Yorkshire Parliamentary Representation

Yorkshire Parliamentary Representation

Before the great reform of Parliament in 1832, Yorkshire, compared with, say, Wiltshire, had less than its fair share of members in the House of Commons. One of the many reasons for this was that, when Parliament began, much of Yorkshire, which later became densely-populated mining or manufacturing country, was desolate, scantily-peopled moorland. The allocation of Members of Parliament which was more or less just in 1625 had become shockingly out of proportion long before 1832.

Yorkshire's Parliamentary Representation
Yorkshire’s Parliamentary Representation

Not only was the total number of Yorkshire members much below the county’s Parliamentary  fair share, but they were not equitably distributed within the shire. Tiny, ancient boroughs like Hedon and Borougbbridge had two members each, while great trading or manufacturing towns like Bradford and Sheffield were not represented at all. Up to 1822 Yorkshire had 30 members—two from each of 14 ancient towns and two knights of the shire. (Yorkshire counted as only one shire, though the West Riding alone was larger than the next English county in point of size—Lincolnshire.) In 1822 the county was allocated two additional members for the shire, so that in 1832 York and Yorkshire had 32 members in all.

Yorkshire had sent up its two knights even before Simon de Montfort’s time. York City sent its members to Simon’s first Parliament in 1265. Several other boroughs were enfranchised before the end of Edward I’s reign, though some of them allowed their representation to lapse, and recovered it only in Tudor times. In most medieval Parliaments the only Yorkshire members sitting were those for the county, and those for York, Hull and Scarborough. Pickering, Tickhill and Yarm appear as boroughs for a brief period in 1295; Ravenser for a short time after 1300; Doncaster and Whitby in 1337. Even in Tudor times Yorkshire felt a sense of grievance at its under-representation in Parliament. It is interesting to note that, among the demands of the Pilgrimage of Grace in 1536 (Chapter 10), was the holding of a Parliament at York, with representation for Beverley, Pontefract, Richmond, Skipton and Wakefield. Within the next eighty years all these boroughs except Skipton and Wakefield were in fact enfranchised. Until the late 17th century, in theory at any rate, the king might enfranchise any borough be pleased. In Catholic and conservative Yorkshire, the Protestant Edward VI gave representation to only one new borough. His Catholic half-sister, Mary I, called up M.P.s from four—Thirsk, Ripon, Boroughbridge and Knaresborough. All these are set out on illustration 144.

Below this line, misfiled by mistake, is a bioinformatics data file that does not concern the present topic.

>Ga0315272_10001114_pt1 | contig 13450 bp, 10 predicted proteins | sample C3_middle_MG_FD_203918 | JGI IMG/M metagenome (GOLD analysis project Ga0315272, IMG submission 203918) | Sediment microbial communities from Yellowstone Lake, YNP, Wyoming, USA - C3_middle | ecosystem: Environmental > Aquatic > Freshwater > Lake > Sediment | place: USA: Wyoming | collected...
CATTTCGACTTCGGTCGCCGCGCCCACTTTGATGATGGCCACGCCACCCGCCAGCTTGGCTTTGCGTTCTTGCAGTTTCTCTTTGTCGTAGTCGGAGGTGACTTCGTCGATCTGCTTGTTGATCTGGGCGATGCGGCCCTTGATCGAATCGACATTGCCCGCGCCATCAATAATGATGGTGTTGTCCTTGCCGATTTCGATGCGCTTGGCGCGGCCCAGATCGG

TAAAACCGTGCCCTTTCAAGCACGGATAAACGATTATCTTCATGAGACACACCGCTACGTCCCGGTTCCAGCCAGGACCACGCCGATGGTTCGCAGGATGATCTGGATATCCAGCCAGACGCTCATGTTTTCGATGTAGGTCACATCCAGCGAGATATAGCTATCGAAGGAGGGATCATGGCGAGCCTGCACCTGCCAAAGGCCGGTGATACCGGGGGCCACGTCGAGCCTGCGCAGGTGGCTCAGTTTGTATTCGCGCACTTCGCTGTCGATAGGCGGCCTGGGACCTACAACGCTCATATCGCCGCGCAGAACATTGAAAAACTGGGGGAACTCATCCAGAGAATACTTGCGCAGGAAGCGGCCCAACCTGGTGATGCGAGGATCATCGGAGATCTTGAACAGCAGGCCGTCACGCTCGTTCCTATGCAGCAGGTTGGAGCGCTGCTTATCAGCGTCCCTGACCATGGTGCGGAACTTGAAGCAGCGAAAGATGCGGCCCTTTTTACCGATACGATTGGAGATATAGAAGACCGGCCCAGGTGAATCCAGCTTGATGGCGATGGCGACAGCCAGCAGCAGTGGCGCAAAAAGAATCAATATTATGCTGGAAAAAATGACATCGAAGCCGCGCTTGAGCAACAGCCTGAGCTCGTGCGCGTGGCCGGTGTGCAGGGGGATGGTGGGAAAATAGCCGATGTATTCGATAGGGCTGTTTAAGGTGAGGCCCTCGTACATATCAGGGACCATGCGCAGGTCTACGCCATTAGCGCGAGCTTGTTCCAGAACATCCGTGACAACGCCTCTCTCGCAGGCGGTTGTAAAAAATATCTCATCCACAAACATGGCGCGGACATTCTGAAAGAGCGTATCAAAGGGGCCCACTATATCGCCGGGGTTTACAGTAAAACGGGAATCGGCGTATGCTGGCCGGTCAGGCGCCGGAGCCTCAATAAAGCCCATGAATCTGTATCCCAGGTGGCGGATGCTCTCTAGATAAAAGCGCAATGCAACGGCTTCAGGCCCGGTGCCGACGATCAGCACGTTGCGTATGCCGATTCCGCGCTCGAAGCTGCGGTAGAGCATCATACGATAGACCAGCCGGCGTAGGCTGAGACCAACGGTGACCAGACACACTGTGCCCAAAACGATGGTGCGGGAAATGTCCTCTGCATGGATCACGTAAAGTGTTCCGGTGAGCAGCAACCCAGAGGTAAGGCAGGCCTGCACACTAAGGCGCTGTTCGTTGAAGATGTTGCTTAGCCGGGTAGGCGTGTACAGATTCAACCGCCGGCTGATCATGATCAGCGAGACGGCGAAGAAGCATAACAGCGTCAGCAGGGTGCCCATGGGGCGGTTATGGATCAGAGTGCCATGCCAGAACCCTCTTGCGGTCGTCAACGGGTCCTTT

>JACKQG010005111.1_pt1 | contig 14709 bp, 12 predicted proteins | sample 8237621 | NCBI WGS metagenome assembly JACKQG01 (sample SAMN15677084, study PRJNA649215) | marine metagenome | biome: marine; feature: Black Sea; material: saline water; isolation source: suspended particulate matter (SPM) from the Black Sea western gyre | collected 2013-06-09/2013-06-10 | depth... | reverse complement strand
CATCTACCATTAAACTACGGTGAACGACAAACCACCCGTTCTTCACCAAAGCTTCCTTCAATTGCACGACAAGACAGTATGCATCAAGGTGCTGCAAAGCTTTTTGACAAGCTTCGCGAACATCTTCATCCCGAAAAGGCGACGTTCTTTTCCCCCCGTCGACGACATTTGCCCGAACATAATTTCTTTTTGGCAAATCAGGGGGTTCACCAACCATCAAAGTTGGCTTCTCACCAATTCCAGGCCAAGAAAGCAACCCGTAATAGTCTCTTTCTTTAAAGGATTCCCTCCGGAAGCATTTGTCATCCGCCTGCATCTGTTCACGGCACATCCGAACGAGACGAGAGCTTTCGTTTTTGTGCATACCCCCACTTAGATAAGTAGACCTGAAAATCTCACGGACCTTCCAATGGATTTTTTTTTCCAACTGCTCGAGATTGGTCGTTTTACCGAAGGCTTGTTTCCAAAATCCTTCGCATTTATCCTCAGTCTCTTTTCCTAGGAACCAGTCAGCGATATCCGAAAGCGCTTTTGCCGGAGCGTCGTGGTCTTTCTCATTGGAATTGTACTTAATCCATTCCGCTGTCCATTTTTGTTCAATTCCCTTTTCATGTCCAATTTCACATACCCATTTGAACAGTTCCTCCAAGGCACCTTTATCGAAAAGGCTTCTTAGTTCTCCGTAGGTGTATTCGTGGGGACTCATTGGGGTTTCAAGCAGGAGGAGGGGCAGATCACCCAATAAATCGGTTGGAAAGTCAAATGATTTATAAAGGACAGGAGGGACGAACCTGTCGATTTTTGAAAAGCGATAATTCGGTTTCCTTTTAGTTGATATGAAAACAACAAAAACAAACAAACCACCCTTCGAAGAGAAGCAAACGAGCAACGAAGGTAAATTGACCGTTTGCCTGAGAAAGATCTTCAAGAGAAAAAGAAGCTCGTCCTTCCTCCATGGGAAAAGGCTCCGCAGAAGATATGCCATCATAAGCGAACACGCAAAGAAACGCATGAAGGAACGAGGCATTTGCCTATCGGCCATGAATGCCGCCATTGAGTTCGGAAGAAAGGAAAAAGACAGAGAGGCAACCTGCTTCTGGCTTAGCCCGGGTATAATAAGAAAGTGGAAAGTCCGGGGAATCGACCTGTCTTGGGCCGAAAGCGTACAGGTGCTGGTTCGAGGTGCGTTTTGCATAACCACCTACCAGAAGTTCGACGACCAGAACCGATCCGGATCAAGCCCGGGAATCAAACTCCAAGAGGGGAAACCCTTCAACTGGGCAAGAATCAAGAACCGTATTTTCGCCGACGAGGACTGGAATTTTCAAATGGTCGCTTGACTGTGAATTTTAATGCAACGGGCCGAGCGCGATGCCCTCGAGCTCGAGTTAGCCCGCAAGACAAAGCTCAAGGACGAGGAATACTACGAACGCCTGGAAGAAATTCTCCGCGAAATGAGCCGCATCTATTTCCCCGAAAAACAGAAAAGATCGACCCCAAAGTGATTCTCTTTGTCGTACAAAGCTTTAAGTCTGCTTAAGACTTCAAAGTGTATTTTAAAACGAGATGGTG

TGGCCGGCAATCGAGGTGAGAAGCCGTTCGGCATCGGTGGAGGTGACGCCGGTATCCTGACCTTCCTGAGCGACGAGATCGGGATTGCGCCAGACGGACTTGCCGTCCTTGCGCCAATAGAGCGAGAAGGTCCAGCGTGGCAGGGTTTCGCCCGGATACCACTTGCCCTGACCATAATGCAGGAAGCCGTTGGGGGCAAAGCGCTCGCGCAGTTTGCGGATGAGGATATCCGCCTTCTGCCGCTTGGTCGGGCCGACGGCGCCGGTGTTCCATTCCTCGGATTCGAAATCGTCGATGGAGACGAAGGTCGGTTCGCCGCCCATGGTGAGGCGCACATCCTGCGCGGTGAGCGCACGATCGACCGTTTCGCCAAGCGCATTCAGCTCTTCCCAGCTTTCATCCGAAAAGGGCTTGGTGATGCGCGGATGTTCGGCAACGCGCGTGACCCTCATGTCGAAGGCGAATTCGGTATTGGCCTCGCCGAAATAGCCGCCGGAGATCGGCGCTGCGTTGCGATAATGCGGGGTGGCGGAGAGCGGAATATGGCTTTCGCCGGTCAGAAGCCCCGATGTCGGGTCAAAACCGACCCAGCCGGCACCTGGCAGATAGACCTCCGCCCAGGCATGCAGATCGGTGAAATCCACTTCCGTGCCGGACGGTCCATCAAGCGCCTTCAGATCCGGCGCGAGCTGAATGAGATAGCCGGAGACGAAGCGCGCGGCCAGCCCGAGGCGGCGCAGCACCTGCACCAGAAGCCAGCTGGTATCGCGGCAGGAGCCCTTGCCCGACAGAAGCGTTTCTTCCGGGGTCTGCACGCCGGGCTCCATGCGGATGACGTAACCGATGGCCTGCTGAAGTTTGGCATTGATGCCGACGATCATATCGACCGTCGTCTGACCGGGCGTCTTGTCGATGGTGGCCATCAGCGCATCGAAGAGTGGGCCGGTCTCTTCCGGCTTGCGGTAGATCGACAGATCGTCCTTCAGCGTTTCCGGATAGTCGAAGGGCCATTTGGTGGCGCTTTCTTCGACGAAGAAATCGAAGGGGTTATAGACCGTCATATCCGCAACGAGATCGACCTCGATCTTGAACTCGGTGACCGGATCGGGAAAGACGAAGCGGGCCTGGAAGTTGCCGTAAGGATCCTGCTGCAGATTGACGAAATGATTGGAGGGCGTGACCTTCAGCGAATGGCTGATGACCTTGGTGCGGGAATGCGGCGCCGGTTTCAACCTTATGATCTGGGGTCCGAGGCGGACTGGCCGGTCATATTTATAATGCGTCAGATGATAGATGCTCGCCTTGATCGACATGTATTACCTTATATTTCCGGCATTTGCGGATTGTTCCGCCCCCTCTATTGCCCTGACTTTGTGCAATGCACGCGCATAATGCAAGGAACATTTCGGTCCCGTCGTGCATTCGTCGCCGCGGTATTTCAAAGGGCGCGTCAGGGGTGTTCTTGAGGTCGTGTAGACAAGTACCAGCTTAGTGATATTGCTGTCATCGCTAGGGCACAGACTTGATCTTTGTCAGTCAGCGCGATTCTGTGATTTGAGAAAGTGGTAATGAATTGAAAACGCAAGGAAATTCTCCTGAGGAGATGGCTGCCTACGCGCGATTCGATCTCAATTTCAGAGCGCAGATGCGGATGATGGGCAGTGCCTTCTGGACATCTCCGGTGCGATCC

Hedon did not return members regularly until Edward VI’s reign, in 1547. Boroughbridge, Knaresborough, Ripon and Thirsk began regularly under Mary I in 1553; Aldborougb in 1558; Beverley in 1559; Richmond in 1584 and Pontefract in 1621. The last Yorkshire boroughs to be re-enfranchised were Malton and Northallerton, both in 1640. In Cromwell’s Parliaments of 1654 and 1656, the Ridings were given four or six members each and Leeds and Halifax each granted one. Richard Cromwell’s Parliament of 1658 went back to the old scheme: two members for the county; two for each of the ancient boroughs (and none for Leeds and Halifax). The representation of Yorkshire, apart from the increase of two members in 1822, was made on this plan until the reformed Parliament, after the Act of 1832.

Apart from the county members, and those sitting for the towns of York and Hull, hardly one of the rest of the 32 Yorkshire members was honestly elected. Most of the Yorkshire boroughs were ‘pocket boroughs’, in the hands of local noblemen or gentlemen (their ‘patrons’). In the boroughs where the patron chose only one member, bribery often decided the other, e.g. at Beverley, Pontefract and Scarborough. Other boroughs were ‘rotten’ ones, and would elect anyone who paid for the privilege. At Hedon, for example, anyone might be a member if he paid the 300 electors handsomely enough.